Migrant issues take center stage in Croatia parliamentary election | News | DW | 08.11.2015

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Migrant issues take center stage in Croatia parliamentary election

The rightist Patriotic Coalition has favored a tougher stance than the ruling Social Democrats on refugees. Campaigning focused on whether stricter border controls were needed to manage flow of transiting migrants.

Croatia's center-left coalition is facing a strong challenge Sunday as voters must choose between the ruling party and the center-right opposition, which were both running neck-and-neck in pre-election polls.

Polls opened at 7 a.m. local time (0600 UTC) Sunday and close 7 p.m. (1800 UTC). Preliminary official results will be announced after 10 p.m. (2100 UTC).

It is the country’s first parliamentary election since joining the European Union (EU) in 2013.

How to manage the more than 300,000 asylum seekers fleeing wars and poverty in the Middle East, Asia and Africa and transiting through Croatia on their way to western Europe loomed large during the electoral campaign.

The refugee crisis has been a challenge for Croatia's ruling Social Democrats and has even overshadowed domestic woes such as the country's economic problems.

The nationalist-rooted HDZ, which steered Croatia to independence from Yugoslavia in 1991, has accused the center-left government of Prime Minister Zoran Milanovic of being soft on migrants.

The Croatian government’s policy of allowing refugees to pass quickly across its territory has drawn heavy criticism from bordering states, notably Hungary. It has also has also added to existing tensions between Croatia and Serbia.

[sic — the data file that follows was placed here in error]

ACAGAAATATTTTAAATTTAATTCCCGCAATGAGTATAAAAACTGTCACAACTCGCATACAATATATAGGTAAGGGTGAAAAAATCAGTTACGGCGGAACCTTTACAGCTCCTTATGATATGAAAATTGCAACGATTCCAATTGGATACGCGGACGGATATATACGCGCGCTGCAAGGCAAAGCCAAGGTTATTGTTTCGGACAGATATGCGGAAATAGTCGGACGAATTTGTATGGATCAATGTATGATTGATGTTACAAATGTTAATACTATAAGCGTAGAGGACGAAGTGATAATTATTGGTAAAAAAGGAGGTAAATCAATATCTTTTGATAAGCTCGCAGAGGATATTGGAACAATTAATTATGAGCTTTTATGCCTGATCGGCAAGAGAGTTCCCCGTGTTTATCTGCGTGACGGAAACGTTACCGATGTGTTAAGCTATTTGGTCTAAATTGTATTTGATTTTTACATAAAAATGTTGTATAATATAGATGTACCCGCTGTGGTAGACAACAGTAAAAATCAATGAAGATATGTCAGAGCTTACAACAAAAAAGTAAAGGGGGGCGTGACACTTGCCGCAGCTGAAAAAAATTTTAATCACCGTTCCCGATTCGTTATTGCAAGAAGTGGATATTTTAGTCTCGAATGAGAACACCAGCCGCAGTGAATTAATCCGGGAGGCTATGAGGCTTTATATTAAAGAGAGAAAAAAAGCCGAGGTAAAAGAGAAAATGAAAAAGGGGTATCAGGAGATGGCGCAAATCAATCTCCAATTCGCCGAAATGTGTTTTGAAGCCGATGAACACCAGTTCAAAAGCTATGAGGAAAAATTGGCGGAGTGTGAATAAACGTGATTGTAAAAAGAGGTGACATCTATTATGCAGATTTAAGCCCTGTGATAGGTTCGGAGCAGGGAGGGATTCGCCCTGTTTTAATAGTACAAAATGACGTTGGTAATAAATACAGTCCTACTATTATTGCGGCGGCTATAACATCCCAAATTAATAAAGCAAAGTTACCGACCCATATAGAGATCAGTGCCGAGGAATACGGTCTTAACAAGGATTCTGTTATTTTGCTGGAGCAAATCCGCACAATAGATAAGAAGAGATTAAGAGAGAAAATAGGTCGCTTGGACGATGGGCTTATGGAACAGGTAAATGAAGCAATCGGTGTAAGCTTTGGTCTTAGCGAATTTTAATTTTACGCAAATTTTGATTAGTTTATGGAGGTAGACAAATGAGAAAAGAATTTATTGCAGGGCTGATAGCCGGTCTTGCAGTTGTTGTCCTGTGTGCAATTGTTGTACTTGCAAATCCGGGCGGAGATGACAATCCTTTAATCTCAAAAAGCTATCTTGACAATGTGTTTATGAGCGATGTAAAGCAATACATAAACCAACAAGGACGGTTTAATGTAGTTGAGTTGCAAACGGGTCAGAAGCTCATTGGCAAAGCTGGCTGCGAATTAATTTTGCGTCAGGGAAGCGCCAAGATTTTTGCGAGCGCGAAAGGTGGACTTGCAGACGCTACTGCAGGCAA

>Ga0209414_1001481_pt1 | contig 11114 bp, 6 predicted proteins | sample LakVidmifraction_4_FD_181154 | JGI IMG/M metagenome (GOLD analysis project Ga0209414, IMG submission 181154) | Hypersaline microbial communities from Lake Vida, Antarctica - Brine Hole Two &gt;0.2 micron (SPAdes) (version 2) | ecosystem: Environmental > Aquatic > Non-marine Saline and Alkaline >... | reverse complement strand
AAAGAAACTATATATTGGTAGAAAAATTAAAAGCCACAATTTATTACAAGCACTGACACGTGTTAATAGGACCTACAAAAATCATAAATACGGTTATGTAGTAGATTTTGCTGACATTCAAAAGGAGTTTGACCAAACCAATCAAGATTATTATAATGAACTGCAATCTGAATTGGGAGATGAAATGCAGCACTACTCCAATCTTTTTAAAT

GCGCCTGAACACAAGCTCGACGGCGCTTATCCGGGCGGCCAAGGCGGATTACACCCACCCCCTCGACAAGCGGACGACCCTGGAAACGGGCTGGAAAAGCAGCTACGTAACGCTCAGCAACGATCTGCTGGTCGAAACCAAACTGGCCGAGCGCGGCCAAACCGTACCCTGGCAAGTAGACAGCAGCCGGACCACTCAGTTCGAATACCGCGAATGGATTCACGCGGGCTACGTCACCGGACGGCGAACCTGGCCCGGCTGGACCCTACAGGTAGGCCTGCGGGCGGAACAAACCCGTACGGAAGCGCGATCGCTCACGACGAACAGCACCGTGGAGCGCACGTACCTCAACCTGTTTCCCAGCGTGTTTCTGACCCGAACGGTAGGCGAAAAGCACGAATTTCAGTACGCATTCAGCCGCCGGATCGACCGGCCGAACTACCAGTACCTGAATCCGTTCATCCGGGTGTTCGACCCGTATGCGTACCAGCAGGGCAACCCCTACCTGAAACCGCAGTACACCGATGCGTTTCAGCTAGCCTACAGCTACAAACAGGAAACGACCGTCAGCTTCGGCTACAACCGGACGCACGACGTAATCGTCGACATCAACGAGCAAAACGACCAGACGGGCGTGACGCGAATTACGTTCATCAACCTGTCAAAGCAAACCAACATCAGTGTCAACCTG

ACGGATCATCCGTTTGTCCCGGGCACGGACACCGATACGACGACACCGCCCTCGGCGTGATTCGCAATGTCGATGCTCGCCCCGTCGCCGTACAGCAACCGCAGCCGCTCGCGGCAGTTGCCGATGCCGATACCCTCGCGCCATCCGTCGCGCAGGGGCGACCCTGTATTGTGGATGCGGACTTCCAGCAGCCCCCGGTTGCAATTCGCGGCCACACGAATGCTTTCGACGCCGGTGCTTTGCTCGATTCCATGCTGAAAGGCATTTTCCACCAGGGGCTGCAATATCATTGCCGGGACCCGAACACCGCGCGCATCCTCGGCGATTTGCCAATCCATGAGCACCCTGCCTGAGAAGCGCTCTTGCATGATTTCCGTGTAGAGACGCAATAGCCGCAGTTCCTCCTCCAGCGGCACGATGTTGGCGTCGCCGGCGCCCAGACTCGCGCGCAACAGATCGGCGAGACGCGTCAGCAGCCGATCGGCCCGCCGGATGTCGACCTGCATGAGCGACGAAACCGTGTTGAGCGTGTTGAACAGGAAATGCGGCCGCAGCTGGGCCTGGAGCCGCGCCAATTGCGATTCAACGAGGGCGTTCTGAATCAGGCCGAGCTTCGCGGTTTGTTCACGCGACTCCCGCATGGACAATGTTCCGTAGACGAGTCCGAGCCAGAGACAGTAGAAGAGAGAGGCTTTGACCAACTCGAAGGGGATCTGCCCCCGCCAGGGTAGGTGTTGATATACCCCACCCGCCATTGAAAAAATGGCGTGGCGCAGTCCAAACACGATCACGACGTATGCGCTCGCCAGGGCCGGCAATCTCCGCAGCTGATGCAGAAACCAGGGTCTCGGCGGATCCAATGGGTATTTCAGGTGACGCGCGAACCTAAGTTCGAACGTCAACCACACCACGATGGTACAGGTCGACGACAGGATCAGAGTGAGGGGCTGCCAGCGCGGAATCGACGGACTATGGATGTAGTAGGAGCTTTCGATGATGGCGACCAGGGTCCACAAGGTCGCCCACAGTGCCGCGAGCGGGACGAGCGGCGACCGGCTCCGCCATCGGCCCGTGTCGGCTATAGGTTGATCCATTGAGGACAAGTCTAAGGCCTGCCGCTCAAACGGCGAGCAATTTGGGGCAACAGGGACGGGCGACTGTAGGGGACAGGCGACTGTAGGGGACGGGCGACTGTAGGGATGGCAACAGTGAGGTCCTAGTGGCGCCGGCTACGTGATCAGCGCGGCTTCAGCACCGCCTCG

A nationalist challenger

Milanovic has insisted that Croatia take a humane stance on the migrants and facilitate their flight. This attitude has perhaps struck a chord with voters who remember the violence and displacement their own country suffered during the breakup of Yugoslavia in the 1990s.

Tomislav Karamarko

HDZ leader Tomislav Karamarko, a former spy agency chief, has claimed Milanovic's government has been ineffectual and has proposed deploying troops and building fences at the border with Serbia, where most enter Croatia.

Nationalist demands for erecting barriers to slow down the tens of thousands of migrants would almost certainly complicate further relations with Croatia's neighbors. Sealing the border would likely strand tens of thousands of men, women and children in other Balkan countries such as Macedonia and Greece as they trek northwest from Turkey.

There are also Croatian communities living across Europe - most significantly in Bosnia and Herzegovina. Traditionally, the Croatian diaspora in Herzegovina has been strongly supportive of the HDZ.

Analysts project that neither the conservatives nor the left-wing coalition will win an outright majority. That means Croatia's next government will depend on several small parties in the 151-seat parliament.

jar/sms (AP, Reuters)